recipe bioconductor-spatialheatmap







The spatialHeatmap package offers the primary functionality for visualizing cell-, tissue- and organ-specific assay data in spatial anatomical images. Additionally, it provides extended functionalities for large-scale data mining routines and co-visualizing bulk and single-cell data.

package bioconductor-spatialheatmap

(downloads) docker_bioconductor-spatialheatmap



depends bioconductor-edger:


depends bioconductor-genefilter:


depends bioconductor-s4vectors:


depends bioconductor-scater:


depends bioconductor-scran:


depends bioconductor-scuttle:


depends bioconductor-singlecellexperiment:


depends bioconductor-summarizedexperiment:


depends r-base:


depends r-data.table:

depends r-dplyr:

depends r-ggplot2:

depends r-ggplotify:

depends r-gplots:

depends r-gridextra:

depends r-grimport:

depends r-igraph:

depends r-matrix:

depends r-reshape2:

depends r-rsvg:

depends r-shiny:

depends r-shinydashboard:

depends r-spscomps:


depends r-tibble:

depends r-xml2:



You need a conda-compatible package manager (currently either micromamba, mamba, or conda) and the Bioconda channel already activated (see set-up-channels).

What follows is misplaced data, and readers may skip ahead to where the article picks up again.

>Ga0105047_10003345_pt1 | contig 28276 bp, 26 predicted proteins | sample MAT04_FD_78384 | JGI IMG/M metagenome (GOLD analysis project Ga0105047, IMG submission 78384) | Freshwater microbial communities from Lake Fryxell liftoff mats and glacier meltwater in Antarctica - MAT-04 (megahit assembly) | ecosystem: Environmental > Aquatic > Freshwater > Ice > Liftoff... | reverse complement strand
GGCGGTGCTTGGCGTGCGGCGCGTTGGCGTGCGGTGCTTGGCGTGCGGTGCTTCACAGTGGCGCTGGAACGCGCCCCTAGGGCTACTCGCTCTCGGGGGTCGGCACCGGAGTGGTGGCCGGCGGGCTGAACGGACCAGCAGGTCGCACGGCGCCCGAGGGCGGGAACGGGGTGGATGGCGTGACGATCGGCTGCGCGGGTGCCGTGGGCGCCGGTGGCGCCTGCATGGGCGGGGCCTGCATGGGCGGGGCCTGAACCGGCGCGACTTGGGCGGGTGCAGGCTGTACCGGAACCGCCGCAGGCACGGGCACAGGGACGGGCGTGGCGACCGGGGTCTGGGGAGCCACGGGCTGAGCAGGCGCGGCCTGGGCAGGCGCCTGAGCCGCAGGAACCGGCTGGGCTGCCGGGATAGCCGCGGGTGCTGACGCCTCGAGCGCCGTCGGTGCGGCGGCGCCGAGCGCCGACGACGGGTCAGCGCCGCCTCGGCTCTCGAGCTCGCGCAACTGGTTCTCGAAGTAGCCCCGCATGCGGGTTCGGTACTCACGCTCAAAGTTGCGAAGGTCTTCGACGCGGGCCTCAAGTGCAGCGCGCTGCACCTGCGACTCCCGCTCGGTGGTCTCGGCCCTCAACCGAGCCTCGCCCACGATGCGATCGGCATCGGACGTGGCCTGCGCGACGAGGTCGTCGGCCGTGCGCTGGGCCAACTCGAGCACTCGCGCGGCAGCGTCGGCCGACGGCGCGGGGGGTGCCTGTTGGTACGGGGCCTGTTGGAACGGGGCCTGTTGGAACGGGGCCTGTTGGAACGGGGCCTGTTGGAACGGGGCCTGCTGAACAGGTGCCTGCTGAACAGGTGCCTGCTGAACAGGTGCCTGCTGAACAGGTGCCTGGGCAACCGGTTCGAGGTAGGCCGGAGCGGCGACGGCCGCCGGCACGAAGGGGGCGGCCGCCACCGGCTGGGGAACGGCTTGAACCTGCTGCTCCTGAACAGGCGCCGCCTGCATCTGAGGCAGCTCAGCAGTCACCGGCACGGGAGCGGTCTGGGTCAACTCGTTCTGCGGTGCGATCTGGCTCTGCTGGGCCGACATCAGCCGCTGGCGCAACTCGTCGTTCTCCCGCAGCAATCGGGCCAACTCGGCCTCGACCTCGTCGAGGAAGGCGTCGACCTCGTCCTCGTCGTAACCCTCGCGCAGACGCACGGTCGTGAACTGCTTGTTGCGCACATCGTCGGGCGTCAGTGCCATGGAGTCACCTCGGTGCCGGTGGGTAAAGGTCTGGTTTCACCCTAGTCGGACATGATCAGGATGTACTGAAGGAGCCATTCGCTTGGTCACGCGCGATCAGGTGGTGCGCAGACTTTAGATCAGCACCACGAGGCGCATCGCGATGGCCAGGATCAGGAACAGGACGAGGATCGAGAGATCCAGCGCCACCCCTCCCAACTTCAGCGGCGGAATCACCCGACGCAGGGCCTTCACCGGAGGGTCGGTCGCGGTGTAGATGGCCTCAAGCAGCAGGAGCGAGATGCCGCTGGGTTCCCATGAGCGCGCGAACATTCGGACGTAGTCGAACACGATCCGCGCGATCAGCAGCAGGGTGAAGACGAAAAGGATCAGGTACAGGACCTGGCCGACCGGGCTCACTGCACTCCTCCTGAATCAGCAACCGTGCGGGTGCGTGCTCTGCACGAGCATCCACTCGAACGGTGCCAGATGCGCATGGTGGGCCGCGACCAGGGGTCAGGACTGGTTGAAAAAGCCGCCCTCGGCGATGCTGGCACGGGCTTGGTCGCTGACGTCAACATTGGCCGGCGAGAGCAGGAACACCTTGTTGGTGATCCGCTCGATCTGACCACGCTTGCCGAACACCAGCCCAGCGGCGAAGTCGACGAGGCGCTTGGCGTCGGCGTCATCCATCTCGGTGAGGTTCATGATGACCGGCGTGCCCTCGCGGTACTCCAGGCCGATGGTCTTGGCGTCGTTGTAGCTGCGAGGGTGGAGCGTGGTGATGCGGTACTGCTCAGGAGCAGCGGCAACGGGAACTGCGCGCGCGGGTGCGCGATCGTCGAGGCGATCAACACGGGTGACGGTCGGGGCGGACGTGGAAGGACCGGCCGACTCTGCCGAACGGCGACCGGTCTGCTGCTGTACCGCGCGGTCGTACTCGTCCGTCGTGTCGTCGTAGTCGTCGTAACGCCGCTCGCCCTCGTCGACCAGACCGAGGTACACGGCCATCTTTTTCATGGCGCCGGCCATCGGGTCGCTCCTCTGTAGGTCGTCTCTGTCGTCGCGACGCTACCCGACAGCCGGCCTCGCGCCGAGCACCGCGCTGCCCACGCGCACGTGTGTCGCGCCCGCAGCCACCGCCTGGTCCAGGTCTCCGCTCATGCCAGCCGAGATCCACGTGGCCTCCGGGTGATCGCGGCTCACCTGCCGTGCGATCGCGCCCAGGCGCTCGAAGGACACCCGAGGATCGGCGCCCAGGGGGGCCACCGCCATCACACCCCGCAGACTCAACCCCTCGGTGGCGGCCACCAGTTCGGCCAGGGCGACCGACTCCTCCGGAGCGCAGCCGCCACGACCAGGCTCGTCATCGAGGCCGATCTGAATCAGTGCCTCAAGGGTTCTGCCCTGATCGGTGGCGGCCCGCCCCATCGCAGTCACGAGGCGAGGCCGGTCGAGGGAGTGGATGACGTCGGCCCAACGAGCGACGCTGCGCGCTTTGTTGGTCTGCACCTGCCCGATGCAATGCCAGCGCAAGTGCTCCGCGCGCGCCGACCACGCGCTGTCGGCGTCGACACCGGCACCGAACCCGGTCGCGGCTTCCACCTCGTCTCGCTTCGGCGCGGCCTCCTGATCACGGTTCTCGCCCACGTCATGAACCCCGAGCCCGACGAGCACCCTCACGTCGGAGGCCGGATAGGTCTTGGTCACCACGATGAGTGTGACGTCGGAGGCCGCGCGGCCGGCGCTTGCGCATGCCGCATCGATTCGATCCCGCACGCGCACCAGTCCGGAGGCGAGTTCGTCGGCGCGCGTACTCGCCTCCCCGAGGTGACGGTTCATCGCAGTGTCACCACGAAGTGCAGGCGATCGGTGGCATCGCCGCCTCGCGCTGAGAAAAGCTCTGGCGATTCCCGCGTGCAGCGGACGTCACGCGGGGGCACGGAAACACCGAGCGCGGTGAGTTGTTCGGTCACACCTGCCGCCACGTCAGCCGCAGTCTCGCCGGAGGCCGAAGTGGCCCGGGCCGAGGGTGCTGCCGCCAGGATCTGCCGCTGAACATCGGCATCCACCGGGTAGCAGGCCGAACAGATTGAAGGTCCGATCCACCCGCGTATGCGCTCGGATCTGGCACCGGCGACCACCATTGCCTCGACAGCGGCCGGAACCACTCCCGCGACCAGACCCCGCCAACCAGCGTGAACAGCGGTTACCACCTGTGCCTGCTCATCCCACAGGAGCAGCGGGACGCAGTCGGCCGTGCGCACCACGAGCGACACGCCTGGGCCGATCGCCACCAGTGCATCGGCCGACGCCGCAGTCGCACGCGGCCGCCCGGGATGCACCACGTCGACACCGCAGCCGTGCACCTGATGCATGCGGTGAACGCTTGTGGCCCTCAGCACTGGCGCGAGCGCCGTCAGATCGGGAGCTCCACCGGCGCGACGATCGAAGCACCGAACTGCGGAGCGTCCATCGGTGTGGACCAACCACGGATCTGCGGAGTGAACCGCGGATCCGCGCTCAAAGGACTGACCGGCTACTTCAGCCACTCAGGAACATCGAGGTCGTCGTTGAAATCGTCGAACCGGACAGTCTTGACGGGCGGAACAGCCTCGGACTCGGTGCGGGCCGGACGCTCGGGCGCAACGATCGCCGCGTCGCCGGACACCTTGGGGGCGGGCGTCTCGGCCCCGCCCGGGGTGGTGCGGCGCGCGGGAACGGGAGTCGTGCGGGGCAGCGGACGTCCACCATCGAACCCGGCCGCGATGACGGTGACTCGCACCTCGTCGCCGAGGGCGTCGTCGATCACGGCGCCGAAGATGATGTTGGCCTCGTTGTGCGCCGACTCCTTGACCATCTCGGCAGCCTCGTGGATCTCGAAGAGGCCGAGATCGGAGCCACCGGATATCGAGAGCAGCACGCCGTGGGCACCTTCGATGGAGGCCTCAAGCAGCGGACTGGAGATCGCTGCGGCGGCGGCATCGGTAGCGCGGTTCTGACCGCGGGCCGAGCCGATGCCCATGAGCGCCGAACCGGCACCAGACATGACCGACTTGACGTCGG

While any of above package managers is fine, it is currently recommended to use either micromamba or mamba (see here for installation instructions). We will show all commands using mamba below, but the arguments are the same for the two others.

Given that you already have a conda environment in which you want to have this package, install with:

   mamba install bioconductor-spatialheatmap

and update with::

   mamba update bioconductor-spatialheatmap

To create a new environment, run:

mamba create --name myenvname bioconductor-spatialheatmap

with myenvname being a reasonable name for the environment (see e.g. the mamba docs for details and further options).

Alternatively, use the docker container:

   docker pull<tag>

(see `bioconductor-spatialheatmap/tags`_ for valid values for ``<tag>``)

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